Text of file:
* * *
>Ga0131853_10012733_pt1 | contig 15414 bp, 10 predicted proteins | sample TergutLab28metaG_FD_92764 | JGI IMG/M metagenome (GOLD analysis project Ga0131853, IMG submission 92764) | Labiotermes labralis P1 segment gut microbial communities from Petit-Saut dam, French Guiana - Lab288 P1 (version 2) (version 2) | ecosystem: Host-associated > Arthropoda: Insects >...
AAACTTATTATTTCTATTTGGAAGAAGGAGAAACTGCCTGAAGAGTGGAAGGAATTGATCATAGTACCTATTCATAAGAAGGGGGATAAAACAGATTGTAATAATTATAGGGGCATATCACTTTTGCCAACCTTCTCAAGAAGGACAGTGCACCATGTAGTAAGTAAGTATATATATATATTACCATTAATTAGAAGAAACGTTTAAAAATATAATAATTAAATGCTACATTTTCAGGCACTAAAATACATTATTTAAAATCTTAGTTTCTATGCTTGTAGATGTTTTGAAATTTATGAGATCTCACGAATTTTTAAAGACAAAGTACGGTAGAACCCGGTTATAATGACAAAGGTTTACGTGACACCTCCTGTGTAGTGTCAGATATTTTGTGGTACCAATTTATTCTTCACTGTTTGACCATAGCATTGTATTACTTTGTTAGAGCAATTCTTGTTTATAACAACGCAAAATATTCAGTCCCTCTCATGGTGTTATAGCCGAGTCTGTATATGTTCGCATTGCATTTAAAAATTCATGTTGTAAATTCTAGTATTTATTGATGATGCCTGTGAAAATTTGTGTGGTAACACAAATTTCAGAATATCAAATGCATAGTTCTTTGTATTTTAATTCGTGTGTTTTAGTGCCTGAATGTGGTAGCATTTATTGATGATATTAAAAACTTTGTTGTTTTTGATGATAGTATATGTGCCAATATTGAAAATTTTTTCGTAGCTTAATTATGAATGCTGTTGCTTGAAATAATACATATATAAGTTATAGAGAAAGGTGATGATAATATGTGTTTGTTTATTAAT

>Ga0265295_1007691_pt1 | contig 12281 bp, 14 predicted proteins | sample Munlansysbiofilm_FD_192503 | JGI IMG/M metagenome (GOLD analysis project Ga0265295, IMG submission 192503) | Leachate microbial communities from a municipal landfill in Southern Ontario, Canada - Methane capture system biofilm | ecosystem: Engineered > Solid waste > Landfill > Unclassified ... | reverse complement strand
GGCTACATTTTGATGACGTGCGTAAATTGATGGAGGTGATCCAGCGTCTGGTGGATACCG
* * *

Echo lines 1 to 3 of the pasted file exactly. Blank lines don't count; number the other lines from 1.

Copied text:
>Ga0131853_10012733_pt1 | contig 15414 bp, 10 predicted proteins | sample TergutLab28metaG_FD_92764 | JGI IMG/M metagenome (GOLD analysis project Ga0131853, IMG submission 92764) | Labiotermes labralis P1 segment gut microbial communities from Petit-Saut dam, French Guiana - Lab288 P1 (version 2) (version 2) | ecosystem: Host-associated > Arthropoda: Insects >...
AAACTTATTATTTCTATTTGGAAGAAGGAGAAACTGCCTGAAGAGTGGAAGGAATTGATCATAGTACCTATTCATAAGAAGGGGGATAAAACAGATTGTAATAATTATAGGGGCATATCACTTTTGCCAACCTTCTCAAGAAGGACAGTGCACCATGTAGTAAGTAAGTATATATATATATTACCATTAATTAGAAGAAACGTTTAAAAATATAATAATTAAATGCTACATTTTCAGGCACTAAAATACATTATTTAAAATCTTAGTTTCTATGCTTGTAGATGTTTTGAAATTTATGAGATCTCACGAATTTTTAAAGACAAAGTACGGTAGAACCCGGTTATAATGACAAAGGTTTACGTGACACCTCCTGTGTAGTGTCAGATATTTTGTGGTACCAATTTATTCTTCACTGTTTGACCATAGCATTGTATTACTTTGTTAGAGCAATTCTTGTTTATAACAACGCAAAATATTCAGTCCCTCTCATGGTGTTATAGCCGAGTCTGTATATGTTCGCATTGCATTTAAAAATTCATGTTGTAAATTCTAGTATTTATTGATGATGCCTGTGAAAATTTGTGTGGTAACACAAATTTCAGAATATCAAATGCATAGTTCTTTGTATTTTAATTCGTGTGTTTTAGTGCCTGAATGTGGTAGCATTTATTGATGATATTAAAAACTTTGTTGTTTTTGATGATAGTATATGTGCCAATATTGAAAATTTTTTCGTAGCTTAATTATGAATGCTGTTGCTTGAAATAATACATATATAAGTTATAGAGAAAGGTGATGATAATATGTGTTTGTTTATTAAT

>Ga0265295_1007691_pt1 | contig 12281 bp, 14 predicted proteins | sample Munlansysbiofilm_FD_192503 | JGI IMG/M metagenome (GOLD analysis project Ga0265295, IMG submission 192503) | Leachate microbial communities from a municipal landfill in Southern Ontario, Canada - Methane capture system biofilm | ecosystem: Engineered > Solid waste > Landfill > Unclassified ... | reverse complement strand